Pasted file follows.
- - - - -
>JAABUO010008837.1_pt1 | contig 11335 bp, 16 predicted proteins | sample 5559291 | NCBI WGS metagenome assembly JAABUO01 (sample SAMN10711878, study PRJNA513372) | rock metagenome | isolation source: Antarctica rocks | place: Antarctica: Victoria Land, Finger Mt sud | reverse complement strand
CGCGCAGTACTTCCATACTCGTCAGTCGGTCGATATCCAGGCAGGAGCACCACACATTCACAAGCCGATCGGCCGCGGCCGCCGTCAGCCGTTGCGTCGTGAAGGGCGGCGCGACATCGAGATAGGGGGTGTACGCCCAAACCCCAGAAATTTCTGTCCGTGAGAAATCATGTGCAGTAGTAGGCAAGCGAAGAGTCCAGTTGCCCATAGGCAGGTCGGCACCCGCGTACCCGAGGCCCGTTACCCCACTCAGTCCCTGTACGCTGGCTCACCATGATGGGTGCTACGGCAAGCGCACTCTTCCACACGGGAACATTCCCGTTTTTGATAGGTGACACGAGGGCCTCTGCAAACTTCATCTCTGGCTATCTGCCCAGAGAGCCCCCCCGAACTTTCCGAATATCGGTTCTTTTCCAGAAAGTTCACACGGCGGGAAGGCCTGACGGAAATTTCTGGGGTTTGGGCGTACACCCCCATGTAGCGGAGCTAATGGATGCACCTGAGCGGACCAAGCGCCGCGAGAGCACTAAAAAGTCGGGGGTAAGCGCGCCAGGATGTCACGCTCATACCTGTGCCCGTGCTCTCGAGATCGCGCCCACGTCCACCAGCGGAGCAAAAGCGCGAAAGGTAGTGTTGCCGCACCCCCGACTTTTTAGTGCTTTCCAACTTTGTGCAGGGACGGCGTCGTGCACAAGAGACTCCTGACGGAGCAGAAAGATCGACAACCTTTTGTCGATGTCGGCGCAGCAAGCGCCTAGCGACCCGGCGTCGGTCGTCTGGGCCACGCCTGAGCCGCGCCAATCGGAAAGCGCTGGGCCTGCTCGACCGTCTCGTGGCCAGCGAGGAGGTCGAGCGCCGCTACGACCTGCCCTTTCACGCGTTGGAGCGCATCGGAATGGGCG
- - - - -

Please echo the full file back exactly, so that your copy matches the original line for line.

>JAABUO010008837.1_pt1 | contig 11335 bp, 16 predicted proteins | sample 5559291 | NCBI WGS metagenome assembly JAABUO01 (sample SAMN10711878, study PRJNA513372) | rock metagenome | isolation source: Antarctica rocks | place: Antarctica: Victoria Land, Finger Mt sud | reverse complement strand
CGCGCAGTACTTCCATACTCGTCAGTCGGTCGATATCCAGGCAGGAGCACCACACATTCACAAGCCGATCGGCCGCGGCCGCCGTCAGCCGTTGCGTCGTGAAGGGCGGCGCGACATCGAGATAGGGGGTGTACGCCCAAACCCCAGAAATTTCTGTCCGTGAGAAATCATGTGCAGTAGTAGGCAAGCGAAGAGTCCAGTTGCCCATAGGCAGGTCGGCACCCGCGTACCCGAGGCCCGTTACCCCACTCAGTCCCTGTACGCTGGCTCACCATGATGGGTGCTACGGCAAGCGCACTCTTCCACACGGGAACATTCCCGTTTTTGATAGGTGACACGAGGGCCTCTGCAAACTTCATCTCTGGCTATCTGCCCAGAGAGCCCCCCCGAACTTTCCGAATATCGGTTCTTTTCCAGAAAGTTCACACGGCGGGAAGGCCTGACGGAAATTTCTGGGGTTTGGGCGTACACCCCCATGTAGCGGAGCTAATGGATGCACCTGAGCGGACCAAGCGCCGCGAGAGCACTAAAAAGTCGGGGGTAAGCGCGCCAGGATGTCACGCTCATACCTGTGCCCGTGCTCTCGAGATCGCGCCCACGTCCACCAGCGGAGCAAAAGCGCGAAAGGTAGTGTTGCCGCACCCCCGACTTTTTAGTGCTTTCCAACTTTGTGCAGGGACGGCGTCGTGCACAAGAGACTCCTGACGGAGCAGAAAGATCGACAACCTTTTGTCGATGTCGGCGCAGCAAGCGCCTAGCGACCCGGCGTCGGTCGTCTGGGCCACGCCTGAGCCGCGCCAATCGGAAAGCGCTGGGCCTGCTCGACCGTCTCGTGGCCAGCGAGGAGGTCGAGCGCCGCTACGACCTGCCCTTTCACGCGTTGGAGCGCATCGGAATGGGCG